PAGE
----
The poem tells how Arthur and his men travel to Caer Sidi, ‘The Mound Fortress’; Caer Pedryuan, ‘the Four-Peaked Fortress’ – also described as Ynis Pybyrdor, ‘isle of the strong door’. They travel to Caer Vedwit, ‘the Fortress of Mead-Drunkenness’, Caer Rigor, ‘Fortress of Hardness’, Caer Wydyr, ‘Glass Fortress’, Caer Golud, ‘Fortress in the Bowels [of the Earth?]’, Caer Vandwy, ‘Fortress of God’s Peak’, and Caer Ochren, ‘Enclosed Fortress’.  Alan Garner used some of these names in his book Elidor, which references the poem in other ways.


The aim of the expedition was to bring back a cauldron from the lord of Annwn.  We're not thinking blackened kitchen pots here: we're thinking inspirational, magical, perhaps sacred items like the 1st century BC Gundestrop cauldron, above.  One of the many scenes on its sides depicts a pony-tailed warrior dipping a man into another such cauldron headfirst, probably to restore him to life:




In my personal favourite among Alan Garner's books, 'Elidor', the children bring four treasures out of the Mound of Vandwy. corresponding to the Four Treasures of the Tuatha de Danaan:  a spear, a sword, a stone and a bowl: 'a cauldron, with pearls above the rim.  And as she walked, light splashed and ran through her fingers like water'. Taken into the workaday world of 1960's Manchester, however, the objects change appearance, and Helen finds she is carrying only 'an old cracked cup, with a beaded pattern moulded on the rim.' Once these treasures have been buried in the garden for safekeeping, however, all kinds of strange disturbances begin to occur, culminating in the eruption of the unicorn Findhorn onto the city streets.



Here’s the second stanza of the Prieddeu Annwfn:

I am honoured in praise. Song was heard
In the Four-Peaked Fortress, four times revolving.
My poetry, from the cauldron it was uttered.
By the breath of nine maidens it was kindled.
The cauldron of the chief of Annwfn: what its fashion?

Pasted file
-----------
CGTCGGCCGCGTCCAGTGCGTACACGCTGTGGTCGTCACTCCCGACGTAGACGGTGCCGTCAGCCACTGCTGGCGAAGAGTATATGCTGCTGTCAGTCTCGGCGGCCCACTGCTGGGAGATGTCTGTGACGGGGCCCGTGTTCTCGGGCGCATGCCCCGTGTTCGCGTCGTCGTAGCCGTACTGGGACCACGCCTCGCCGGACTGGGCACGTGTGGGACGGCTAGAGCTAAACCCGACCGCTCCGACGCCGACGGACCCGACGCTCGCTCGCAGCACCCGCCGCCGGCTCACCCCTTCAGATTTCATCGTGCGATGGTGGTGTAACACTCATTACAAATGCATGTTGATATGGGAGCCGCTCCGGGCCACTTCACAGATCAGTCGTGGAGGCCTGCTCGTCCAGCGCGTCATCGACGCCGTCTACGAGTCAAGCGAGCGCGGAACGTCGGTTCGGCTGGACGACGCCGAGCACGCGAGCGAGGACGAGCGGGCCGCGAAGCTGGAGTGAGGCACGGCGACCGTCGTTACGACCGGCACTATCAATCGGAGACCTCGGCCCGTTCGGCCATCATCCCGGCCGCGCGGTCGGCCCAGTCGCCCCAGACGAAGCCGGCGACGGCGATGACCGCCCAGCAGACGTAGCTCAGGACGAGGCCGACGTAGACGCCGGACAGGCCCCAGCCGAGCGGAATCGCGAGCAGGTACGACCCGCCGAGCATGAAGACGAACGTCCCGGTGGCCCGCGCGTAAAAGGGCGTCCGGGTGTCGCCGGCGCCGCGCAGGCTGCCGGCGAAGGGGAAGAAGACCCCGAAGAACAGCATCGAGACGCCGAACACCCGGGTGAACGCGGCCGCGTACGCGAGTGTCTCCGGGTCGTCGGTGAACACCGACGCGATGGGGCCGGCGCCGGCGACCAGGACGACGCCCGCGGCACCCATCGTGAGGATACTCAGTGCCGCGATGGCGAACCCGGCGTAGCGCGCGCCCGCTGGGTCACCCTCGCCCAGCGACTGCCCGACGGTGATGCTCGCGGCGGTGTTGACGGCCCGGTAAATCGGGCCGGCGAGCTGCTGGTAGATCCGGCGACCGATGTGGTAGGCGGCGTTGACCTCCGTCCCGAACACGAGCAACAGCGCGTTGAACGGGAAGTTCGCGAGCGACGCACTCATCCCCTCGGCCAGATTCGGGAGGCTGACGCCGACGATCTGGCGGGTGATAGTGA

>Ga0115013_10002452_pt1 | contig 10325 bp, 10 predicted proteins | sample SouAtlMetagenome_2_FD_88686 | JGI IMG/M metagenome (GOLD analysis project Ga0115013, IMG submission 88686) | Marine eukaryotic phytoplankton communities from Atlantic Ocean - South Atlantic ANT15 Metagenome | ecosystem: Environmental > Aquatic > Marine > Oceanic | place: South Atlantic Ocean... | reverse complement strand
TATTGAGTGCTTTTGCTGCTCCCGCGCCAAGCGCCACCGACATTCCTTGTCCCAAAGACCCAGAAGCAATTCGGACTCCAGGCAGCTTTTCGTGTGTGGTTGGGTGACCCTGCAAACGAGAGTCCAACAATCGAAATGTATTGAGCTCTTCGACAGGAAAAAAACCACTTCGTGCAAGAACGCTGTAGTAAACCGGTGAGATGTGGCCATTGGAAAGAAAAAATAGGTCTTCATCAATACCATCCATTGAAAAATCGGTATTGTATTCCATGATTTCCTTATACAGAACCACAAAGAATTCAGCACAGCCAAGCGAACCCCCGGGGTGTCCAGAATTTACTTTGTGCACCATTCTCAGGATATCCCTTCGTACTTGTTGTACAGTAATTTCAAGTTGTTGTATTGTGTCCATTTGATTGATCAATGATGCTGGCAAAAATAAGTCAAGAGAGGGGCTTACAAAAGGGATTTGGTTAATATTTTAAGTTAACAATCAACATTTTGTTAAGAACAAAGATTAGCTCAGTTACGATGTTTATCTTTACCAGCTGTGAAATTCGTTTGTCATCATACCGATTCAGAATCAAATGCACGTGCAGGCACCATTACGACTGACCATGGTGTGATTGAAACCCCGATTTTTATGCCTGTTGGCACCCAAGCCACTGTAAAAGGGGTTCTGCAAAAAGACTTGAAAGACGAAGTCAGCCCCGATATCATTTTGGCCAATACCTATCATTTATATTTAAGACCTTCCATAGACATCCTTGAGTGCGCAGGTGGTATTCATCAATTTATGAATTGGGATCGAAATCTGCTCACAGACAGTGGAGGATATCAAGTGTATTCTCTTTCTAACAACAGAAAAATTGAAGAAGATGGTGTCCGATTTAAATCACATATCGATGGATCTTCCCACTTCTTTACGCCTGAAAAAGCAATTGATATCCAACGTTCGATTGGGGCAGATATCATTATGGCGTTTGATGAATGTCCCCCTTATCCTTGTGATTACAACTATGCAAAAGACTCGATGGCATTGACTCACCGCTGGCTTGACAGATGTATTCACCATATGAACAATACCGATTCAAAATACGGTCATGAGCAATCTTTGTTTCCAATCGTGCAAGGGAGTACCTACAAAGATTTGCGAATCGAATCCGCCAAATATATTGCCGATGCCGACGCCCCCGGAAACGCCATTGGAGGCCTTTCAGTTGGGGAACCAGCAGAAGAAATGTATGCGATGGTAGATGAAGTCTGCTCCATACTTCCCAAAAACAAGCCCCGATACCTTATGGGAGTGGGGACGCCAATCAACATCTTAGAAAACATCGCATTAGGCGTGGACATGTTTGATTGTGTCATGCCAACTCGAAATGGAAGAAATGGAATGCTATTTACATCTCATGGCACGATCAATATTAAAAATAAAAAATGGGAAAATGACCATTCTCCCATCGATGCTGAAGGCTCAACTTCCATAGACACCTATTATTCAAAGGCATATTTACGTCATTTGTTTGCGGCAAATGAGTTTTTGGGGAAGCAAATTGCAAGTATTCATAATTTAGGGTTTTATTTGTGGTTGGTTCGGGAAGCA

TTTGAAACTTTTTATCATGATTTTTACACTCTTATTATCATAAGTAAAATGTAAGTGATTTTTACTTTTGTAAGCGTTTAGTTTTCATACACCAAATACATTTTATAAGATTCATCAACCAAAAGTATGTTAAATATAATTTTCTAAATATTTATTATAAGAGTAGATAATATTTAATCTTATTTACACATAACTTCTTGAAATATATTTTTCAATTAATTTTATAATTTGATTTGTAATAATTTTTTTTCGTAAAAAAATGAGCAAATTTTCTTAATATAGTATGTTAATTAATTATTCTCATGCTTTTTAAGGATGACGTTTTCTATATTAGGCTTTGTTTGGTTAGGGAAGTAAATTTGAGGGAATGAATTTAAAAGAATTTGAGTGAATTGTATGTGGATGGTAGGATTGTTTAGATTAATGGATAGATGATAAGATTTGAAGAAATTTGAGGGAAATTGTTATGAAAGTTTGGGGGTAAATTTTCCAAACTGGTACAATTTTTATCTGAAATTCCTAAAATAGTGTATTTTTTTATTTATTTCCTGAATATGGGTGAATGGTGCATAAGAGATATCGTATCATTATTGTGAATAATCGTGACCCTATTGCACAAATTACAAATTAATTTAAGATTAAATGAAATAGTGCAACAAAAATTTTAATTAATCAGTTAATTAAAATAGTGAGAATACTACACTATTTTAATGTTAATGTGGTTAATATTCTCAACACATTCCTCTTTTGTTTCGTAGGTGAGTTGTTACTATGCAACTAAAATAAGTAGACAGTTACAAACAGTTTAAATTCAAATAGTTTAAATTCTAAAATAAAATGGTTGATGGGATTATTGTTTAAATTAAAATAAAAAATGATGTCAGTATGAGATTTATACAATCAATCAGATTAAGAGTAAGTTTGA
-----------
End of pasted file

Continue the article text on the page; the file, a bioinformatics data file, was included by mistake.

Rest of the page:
A dark ridge around its border, and pearls.
It does not boil the food of a coward...

And before the door of hell lamps burned.
And when we went with Arthur in his splendid labour,
Except seven, none rose up from Caer Vedwit.

Most of the eight stanzas end with a variation on the recurrent line: ‘Except seven, none returned’: by ordinary standards the expedition appears to have been disastrous, but this is no ordinary poem. Fateful and gloomy, mysterious as Arthur himself, all we can gather from it is some sense of a venture, by ship, by sea, into the Otherworld, and - perhaps – a description of a mound or island where a youth, Gweir, is imprisoned, lapped with a heavy blue-grey chain. Of a four-peaked fortress with a strong door, guarding a cauldron full of the magical life-giving mead of poetry, warmed by the breath of ‘nine maidens’. And of a fortress of glass with six thousand men lining the walls (‘it was difficult to speak with their sentinel’).

In the medieval story of Culhwch and Olwen in the Mabinogion, Arthur sails to Ireland in his ship Prydwen to steal the cauldron of Diwwnach Wyddel: not just any old cauldron either, for it’s also listed in ‘The Thirteen Treasures of the Island of Britain’ as the cauldron of Dyrnwich the Giant, which will not boil the food of a coward. Clearly the same cauldron as that which Arthur went to find in Annwn, and doubtless the same also as the Irish Cauldron of the Dagda, from which 'no man ever went away unsatisfied'.